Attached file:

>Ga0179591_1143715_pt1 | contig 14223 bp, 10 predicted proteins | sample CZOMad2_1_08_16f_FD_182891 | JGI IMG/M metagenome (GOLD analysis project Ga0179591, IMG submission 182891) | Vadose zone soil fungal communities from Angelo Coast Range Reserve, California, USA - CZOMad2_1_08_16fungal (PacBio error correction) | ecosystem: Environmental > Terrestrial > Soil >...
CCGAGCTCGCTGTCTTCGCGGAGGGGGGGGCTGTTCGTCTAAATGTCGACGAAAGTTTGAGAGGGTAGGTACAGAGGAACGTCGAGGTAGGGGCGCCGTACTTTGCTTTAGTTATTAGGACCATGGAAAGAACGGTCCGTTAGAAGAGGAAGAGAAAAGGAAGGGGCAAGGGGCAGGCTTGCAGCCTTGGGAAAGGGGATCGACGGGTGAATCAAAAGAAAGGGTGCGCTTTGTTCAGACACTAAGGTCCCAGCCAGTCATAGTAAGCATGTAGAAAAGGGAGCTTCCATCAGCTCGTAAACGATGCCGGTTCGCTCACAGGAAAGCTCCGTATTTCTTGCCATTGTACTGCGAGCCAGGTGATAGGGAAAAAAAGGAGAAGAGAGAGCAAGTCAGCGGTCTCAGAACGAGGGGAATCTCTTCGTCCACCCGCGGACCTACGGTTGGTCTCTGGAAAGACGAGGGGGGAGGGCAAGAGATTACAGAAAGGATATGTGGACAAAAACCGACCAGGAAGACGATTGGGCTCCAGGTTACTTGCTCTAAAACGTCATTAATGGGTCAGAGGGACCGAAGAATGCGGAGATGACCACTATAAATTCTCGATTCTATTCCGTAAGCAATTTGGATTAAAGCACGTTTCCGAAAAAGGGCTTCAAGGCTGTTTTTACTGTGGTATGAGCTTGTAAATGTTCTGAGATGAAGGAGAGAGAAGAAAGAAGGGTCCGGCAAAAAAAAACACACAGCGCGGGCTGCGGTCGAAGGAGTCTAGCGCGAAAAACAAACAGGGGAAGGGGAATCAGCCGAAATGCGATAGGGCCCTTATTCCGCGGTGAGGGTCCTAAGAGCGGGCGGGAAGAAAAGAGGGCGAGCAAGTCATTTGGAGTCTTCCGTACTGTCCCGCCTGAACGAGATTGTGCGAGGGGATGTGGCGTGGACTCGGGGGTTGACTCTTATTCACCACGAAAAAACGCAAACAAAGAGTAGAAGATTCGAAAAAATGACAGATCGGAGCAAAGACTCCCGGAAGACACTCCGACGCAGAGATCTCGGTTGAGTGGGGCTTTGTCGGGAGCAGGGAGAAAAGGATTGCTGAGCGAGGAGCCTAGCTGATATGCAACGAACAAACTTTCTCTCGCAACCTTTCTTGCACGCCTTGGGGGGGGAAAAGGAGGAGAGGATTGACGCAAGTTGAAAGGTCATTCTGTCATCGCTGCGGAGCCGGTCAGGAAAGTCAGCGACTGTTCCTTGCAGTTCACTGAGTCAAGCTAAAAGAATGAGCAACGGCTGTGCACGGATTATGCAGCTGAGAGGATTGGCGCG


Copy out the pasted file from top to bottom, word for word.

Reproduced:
>Ga0179591_1143715_pt1 | contig 14223 bp, 10 predicted proteins | sample CZOMad2_1_08_16f_FD_182891 | JGI IMG/M metagenome (GOLD analysis project Ga0179591, IMG submission 182891) | Vadose zone soil fungal communities from Angelo Coast Range Reserve, California, USA - CZOMad2_1_08_16fungal (PacBio error correction) | ecosystem: Environmental > Terrestrial > Soil >...
CCGAGCTCGCTGTCTTCGCGGAGGGGGGGGCTGTTCGTCTAAATGTCGACGAAAGTTTGAGAGGGTAGGTACAGAGGAACGTCGAGGTAGGGGCGCCGTACTTTGCTTTAGTTATTAGGACCATGGAAAGAACGGTCCGTTAGAAGAGGAAGAGAAAAGGAAGGGGCAAGGGGCAGGCTTGCAGCCTTGGGAAAGGGGATCGACGGGTGAATCAAAAGAAAGGGTGCGCTTTGTTCAGACACTAAGGTCCCAGCCAGTCATAGTAAGCATGTAGAAAAGGGAGCTTCCATCAGCTCGTAAACGATGCCGGTTCGCTCACAGGAAAGCTCCGTATTTCTTGCCATTGTACTGCGAGCCAGGTGATAGGGAAAAAAAGGAGAAGAGAGAGCAAGTCAGCGGTCTCAGAACGAGGGGAATCTCTTCGTCCACCCGCGGACCTACGGTTGGTCTCTGGAAAGACGAGGGGGGAGGGCAAGAGATTACAGAAAGGATATGTGGACAAAAACCGACCAGGAAGACGATTGGGCTCCAGGTTACTTGCTCTAAAACGTCATTAATGGGTCAGAGGGACCGAAGAATGCGGAGATGACCACTATAAATTCTCGATTCTATTCCGTAAGCAATTTGGATTAAAGCACGTTTCCGAAAAAGGGCTTCAAGGCTGTTTTTACTGTGGTATGAGCTTGTAAATGTTCTGAGATGAAGGAGAGAGAAGAAAGAAGGGTCCGGCAAAAAAAAACACACAGCGCGGGCTGCGGTCGAAGGAGTCTAGCGCGAAAAACAAACAGGGGAAGGGGAATCAGCCGAAATGCGATAGGGCCCTTATTCCGCGGTGAGGGTCCTAAGAGCGGGCGGGAAGAAAAGAGGGCGAGCAAGTCATTTGGAGTCTTCCGTACTGTCCCGCCTGAACGAGATTGTGCGAGGGGATGTGGCGTGGACTCGGGGGTTGACTCTTATTCACCACGAAAAAACGCAAACAAAGAGTAGAAGATTCGAAAAAATGACAGATCGGAGCAAAGACTCCCGGAAGACACTCCGACGCAGAGATCTCGGTTGAGTGGGGCTTTGTCGGGAGCAGGGAGAAAAGGATTGCTGAGCGAGGAGCCTAGCTGATATGCAACGAACAAACTTTCTCTCGCAACCTTTCTTGCACGCCTTGGGGGGGGAAAAGGAGGAGAGGATTGACGCAAGTTGAAAGGTCATTCTGTCATCGCTGCGGAGCCGGTCAGGAAAGTCAGCGACTGTTCCTTGCAGTTCACTGAGTCAAGCTAAAAGAATGAGCAACGGCTGTGCACGGATTATGCAGCTGAGAGGATTGGCGCG